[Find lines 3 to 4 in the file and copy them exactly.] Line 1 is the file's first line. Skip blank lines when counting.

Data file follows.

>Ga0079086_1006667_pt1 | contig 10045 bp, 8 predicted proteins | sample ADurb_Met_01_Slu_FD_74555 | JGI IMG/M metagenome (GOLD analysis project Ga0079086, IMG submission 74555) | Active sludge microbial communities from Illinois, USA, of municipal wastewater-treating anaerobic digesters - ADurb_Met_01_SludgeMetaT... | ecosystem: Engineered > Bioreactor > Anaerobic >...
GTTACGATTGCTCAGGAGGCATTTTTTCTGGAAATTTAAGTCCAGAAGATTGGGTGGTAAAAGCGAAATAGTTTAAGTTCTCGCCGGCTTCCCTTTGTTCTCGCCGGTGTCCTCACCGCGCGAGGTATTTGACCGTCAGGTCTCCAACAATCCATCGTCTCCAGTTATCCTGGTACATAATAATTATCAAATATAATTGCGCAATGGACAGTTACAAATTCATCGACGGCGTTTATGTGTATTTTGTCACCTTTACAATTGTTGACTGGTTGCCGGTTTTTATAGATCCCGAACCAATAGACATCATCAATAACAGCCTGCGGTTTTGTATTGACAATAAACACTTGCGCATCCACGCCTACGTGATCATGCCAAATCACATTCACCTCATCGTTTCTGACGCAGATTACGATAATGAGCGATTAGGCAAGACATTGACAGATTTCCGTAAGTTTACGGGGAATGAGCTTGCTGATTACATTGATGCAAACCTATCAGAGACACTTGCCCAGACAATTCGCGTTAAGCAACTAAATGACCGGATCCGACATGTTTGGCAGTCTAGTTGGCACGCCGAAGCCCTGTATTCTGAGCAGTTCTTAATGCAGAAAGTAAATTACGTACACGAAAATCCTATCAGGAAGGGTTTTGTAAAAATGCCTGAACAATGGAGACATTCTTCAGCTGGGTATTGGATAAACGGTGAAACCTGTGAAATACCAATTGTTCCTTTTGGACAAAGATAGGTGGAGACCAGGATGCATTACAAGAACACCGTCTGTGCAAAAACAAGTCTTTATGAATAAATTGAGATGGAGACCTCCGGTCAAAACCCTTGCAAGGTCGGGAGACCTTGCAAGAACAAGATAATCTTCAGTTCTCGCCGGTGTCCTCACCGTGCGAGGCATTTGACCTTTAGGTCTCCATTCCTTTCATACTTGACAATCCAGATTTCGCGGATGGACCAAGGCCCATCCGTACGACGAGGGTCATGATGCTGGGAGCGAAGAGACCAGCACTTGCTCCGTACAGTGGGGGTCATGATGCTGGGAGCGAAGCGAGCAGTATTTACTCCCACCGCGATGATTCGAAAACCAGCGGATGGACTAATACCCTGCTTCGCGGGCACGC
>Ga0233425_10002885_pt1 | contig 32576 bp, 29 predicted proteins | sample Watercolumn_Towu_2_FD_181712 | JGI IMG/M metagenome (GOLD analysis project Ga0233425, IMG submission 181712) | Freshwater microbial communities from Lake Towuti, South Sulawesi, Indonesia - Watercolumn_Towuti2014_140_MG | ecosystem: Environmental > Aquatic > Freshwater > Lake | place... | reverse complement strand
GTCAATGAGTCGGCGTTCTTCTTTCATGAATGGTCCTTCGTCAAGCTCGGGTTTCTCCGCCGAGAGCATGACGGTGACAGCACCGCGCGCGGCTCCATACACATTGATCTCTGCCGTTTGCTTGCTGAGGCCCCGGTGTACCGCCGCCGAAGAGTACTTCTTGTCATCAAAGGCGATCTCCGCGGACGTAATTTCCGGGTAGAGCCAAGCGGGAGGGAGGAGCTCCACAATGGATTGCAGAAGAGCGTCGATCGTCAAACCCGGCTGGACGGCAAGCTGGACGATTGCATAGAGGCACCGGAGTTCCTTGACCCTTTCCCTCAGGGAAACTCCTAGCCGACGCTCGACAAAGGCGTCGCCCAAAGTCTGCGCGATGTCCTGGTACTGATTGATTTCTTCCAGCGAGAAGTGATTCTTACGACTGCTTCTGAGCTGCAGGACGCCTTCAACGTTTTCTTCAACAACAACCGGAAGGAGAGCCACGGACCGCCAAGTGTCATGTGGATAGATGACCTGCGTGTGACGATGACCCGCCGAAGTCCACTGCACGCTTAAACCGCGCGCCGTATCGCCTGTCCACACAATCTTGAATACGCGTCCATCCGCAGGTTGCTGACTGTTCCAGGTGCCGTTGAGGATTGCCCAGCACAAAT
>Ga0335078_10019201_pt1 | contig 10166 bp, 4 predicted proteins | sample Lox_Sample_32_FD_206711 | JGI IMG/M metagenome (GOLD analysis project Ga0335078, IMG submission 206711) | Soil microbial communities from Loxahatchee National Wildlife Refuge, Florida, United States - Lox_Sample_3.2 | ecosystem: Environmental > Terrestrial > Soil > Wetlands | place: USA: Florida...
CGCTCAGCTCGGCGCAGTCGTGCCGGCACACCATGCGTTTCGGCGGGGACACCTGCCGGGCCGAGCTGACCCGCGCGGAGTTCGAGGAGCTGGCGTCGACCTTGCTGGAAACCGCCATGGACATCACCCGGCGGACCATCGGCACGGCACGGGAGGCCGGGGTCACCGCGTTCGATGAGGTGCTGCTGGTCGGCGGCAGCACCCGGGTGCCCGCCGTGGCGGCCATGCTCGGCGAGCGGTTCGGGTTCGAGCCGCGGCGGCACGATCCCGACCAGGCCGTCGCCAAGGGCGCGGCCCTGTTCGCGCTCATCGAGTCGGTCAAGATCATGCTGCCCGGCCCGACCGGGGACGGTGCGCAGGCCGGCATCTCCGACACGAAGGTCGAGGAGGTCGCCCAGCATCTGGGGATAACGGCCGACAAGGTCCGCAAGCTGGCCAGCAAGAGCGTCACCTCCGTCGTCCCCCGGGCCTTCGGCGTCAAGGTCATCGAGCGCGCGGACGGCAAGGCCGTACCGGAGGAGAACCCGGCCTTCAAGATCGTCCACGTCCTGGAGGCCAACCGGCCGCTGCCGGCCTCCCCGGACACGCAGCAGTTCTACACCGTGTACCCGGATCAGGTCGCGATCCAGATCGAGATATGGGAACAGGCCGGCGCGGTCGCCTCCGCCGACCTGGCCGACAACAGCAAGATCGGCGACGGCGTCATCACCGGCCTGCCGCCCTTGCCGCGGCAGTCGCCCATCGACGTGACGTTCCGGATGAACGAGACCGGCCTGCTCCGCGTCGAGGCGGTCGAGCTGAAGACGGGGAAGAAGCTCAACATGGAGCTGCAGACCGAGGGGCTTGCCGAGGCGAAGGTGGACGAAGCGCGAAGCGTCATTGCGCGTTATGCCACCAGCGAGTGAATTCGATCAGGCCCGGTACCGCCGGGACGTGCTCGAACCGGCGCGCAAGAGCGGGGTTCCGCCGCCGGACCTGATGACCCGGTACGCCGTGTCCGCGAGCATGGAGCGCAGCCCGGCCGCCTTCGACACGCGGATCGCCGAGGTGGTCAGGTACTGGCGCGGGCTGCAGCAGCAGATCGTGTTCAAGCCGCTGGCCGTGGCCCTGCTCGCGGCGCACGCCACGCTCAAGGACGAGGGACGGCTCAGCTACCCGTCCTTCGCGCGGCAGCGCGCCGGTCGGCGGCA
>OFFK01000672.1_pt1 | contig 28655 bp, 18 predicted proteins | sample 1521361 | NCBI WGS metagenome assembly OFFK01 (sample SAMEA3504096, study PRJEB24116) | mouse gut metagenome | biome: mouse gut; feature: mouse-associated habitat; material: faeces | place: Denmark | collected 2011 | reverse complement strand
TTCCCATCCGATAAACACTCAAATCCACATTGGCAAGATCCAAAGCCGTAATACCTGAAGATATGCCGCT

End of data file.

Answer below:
>Ga0233425_10002885_pt1 | contig 32576 bp, 29 predicted proteins | sample Watercolumn_Towu_2_FD_181712 | JGI IMG/M metagenome (GOLD analysis project Ga0233425, IMG submission 181712) | Freshwater microbial communities from Lake Towuti, South Sulawesi, Indonesia - Watercolumn_Towuti2014_140_MG | ecosystem: Environmental > Aquatic > Freshwater > Lake | place... | reverse complement strand
GTCAATGAGTCGGCGTTCTTCTTTCATGAATGGTCCTTCGTCAAGCTCGGGTTTCTCCGCCGAGAGCATGACGGTGACAGCACCGCGCGCGGCTCCATACACATTGATCTCTGCCGTTTGCTTGCTGAGGCCCCGGTGTACCGCCGCCGAAGAGTACTTCTTGTCATCAAAGGCGATCTCCGCGGACGTAATTTCCGGGTAGAGCCAAGCGGGAGGGAGGAGCTCCACAATGGATTGCAGAAGAGCGTCGATCGTCAAACCCGGCTGGACGGCAAGCTGGACGATTGCATAGAGGCACCGGAGTTCCTTGACCCTTTCCCTCAGGGAAACTCCTAGCCGACGCTCGACAAAGGCGTCGCCCAAAGTCTGCGCGATGTCCTGGTACTGATTGATTTCTTCCAGCGAGAAGTGATTCTTACGACTGCTTCTGAGCTGCAGGACGCCTTCAACGTTTTCTTCAACAACAACCGGAAGGAGAGCCACGGACCGCCAAGTGTCATGTGGATAGATGACCTGCGTGTGACGATGACCCGCCGAAGTCCACTGCACGCTTAAACCGCGCGCCGTATCGCCTGTCCACACAATCTTGAATACGCGTCCATCCGCAGGTTGCTGACTGTTCCAGGTGCCGTTGAGGATTGCCCAGCACAAAT